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Folklore of the Santal Parganas by Cecil Henry Bompas.
Age Rating 8 to 10.

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Once upon a time there was a woman whose husband died while she was pregnant, and she was very unhappy and used to pray daily to Singh Chando to give her a man child in place of her husband; she was left well off and among her property were three gold coins, and as she was afraid of these being stolen she decided to place them in the care of the village headman. So she took them to him and asked him to keep them till her child was born; and no one was present at the time but the headman's wife. In due time her child was born and by the mercy of Singh Chando it was a son; and when the boy had grown a bit and could run alone his mother decided to take back the gold coins, so she went to the headman and asked him for them; but he and his wife said: "We do not understand what you are talking about? We know of no gold coins: where are your witnesses? You must have had witnesses in such a business." And they drove her out. She went away crying and called the villagers together and asked them to decide the matter. So they questioned her and the headman but as it was word against word they could come to no decision; so they settled to put the parties on oath, but the headman and the woman both swore that they had spoken the truth, saying, "May we die if we have spoken falsely." Then the villagers made them swear by their children and the woman and the headman laid their hands on the heads of their sons and swore; and when the woman swore her son fell down dead and she took up the dead body in her arms and ran away with it. The villagers were very sorry for what had happened but the headman and his wife abused them for not having believed their word. The woman had not gone very far before she met a stranger who asked why she was crying and when she told him, he said: "Do not cry: you told one falsehood and so your son has died. Take your child back to the villagers and tell them that it was five gold coins and not three that you gave to the headman and if you do this the child will come to life again." So the woman hastened back and found the villagers still assembled and she told them as the stranger had directed; and she agreed to be sworn again on the body of the child, and the headman promised to pay five gold pieces if the child were restored to life. So the woman laid her hands on the dead child and swore, and it was restored to life. Then the headman was dumbfounded and reluctantly brought out five gold pieces and gave them to the woman. She gave five rupees to the villagers and they made the headman give them ten rupees for having deceived them, and they bought pigs and had a feast. In the course of time the boy grew up and his mother urged him to marry. He asked her if she knew how to choose a wife and also what sort of cattle to buy, and she said that she did not know; her husband had not told her this. So the youth said that he would go to Singh Chando and ask.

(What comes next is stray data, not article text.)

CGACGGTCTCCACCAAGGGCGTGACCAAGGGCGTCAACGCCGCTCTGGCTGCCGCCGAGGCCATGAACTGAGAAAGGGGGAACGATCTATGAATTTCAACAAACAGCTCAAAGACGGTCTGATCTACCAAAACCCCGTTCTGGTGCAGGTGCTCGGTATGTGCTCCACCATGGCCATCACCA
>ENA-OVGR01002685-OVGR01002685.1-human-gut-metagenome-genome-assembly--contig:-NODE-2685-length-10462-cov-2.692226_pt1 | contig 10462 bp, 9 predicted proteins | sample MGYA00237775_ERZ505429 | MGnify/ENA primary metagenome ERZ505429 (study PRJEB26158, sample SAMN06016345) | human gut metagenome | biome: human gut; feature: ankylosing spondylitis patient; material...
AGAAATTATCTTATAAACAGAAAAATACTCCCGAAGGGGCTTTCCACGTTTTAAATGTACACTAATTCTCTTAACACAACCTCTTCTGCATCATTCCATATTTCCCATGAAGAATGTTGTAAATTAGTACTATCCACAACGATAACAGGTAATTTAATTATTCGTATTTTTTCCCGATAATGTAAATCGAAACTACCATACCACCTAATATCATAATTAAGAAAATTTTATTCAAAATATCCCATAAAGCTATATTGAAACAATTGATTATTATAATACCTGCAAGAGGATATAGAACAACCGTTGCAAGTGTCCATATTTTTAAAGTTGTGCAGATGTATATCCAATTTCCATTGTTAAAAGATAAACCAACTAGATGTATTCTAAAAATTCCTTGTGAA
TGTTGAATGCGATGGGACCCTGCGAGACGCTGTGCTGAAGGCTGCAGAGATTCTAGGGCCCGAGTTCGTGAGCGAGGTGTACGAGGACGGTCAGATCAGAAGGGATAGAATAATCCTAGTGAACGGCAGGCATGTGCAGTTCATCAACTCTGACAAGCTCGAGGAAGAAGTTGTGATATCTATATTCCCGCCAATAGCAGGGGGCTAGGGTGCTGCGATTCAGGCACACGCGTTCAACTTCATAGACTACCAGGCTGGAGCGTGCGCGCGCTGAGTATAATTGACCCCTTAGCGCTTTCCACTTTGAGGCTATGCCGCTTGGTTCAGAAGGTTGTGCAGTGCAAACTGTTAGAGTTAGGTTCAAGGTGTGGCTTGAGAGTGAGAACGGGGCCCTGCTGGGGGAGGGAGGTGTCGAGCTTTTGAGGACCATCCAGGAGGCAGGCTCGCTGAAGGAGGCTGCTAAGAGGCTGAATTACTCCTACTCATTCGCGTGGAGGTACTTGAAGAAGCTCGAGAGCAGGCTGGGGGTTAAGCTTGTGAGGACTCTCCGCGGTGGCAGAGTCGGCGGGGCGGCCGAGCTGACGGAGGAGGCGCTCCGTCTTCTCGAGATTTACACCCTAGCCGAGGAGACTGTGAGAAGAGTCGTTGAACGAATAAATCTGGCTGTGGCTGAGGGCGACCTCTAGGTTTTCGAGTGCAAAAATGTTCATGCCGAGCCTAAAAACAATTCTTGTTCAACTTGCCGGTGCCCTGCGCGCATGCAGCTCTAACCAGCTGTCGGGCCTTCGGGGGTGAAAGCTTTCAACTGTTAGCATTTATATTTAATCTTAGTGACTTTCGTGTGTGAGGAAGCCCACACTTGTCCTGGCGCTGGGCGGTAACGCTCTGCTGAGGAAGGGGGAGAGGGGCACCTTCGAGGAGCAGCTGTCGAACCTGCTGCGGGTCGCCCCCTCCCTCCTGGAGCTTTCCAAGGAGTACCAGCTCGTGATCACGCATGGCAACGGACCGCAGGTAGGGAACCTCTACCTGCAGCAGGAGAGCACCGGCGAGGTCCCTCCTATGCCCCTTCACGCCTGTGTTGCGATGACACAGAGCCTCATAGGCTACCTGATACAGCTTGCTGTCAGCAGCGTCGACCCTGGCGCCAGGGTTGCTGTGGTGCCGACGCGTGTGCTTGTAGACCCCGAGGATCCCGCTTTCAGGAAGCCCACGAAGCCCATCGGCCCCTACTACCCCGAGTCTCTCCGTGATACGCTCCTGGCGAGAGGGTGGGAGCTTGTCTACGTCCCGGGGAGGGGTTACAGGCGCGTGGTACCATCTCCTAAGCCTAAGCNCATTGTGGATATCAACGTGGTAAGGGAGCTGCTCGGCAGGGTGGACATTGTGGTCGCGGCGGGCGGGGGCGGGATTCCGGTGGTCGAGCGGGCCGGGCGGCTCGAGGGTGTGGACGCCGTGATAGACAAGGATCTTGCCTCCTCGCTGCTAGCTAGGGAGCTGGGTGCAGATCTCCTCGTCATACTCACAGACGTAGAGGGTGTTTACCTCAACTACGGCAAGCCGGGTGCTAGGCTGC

His mother washed his clothes for him and gave him food for the journey and he set out. On the way he met a man who asked him where he was going and he answered that he was going to make a petition to Singh Chando. "Then," said the man, "make a petition for me also. I have so much wealth that I cannot look after it all; ask him to take away half from me." The youth promised and went on and he met another man who said that he had so many cattle that he could not build enough cow-houses for them and asked him to petition Singh Chando to diminish their number; and he promised, and went on and came to Singh Chando, and there he asked how to choose a wife and how to buy cattle. And Singh Chando said, "When you buy a bullock first put your hand on its quarter and if it shrinks and tries to get free, buy it; and when you want a wife enquire first as to the character of her father and mother; good parents make good children." Then the youth asked about the two men he had met; Singh Chando said;--"Tell the first man when he is ploughing to plough two or three furrows beyond the boundary of his field and his wealth will diminish and tell the second man to drive away three or four of his cattle every day and their number will decrease." So the youth returned and met the man who had too many cattle and told him what Chando had said, and the man thought "If I drive away three or four head of cattle every day I shall soon become poor" so from that time he looked out for any straying cattle and would drive them home with his own;



if the owner claimed them, he gave them up, but if no claimant appeared, he kept them and so he became richer than ever. And the youth went on and met the man who was too rich, and when he heard what Chando had said he thought "If I plough over the boundary on to my neighbour's land it will be a great sin and I shall soon become poor;" and he went to his ploughmen and told them never to plough right up to the edge of the field but to leave two of three furrows space, and they obeyed and from that time he grew richer than ever. And the youth returned to his mother and told her all that had happened and they understood the meaning of the advice which Chando had given to the two men and acted accordingly. And it is true that we see that avaricious men who trespass across boundaries become poor.



the end

       



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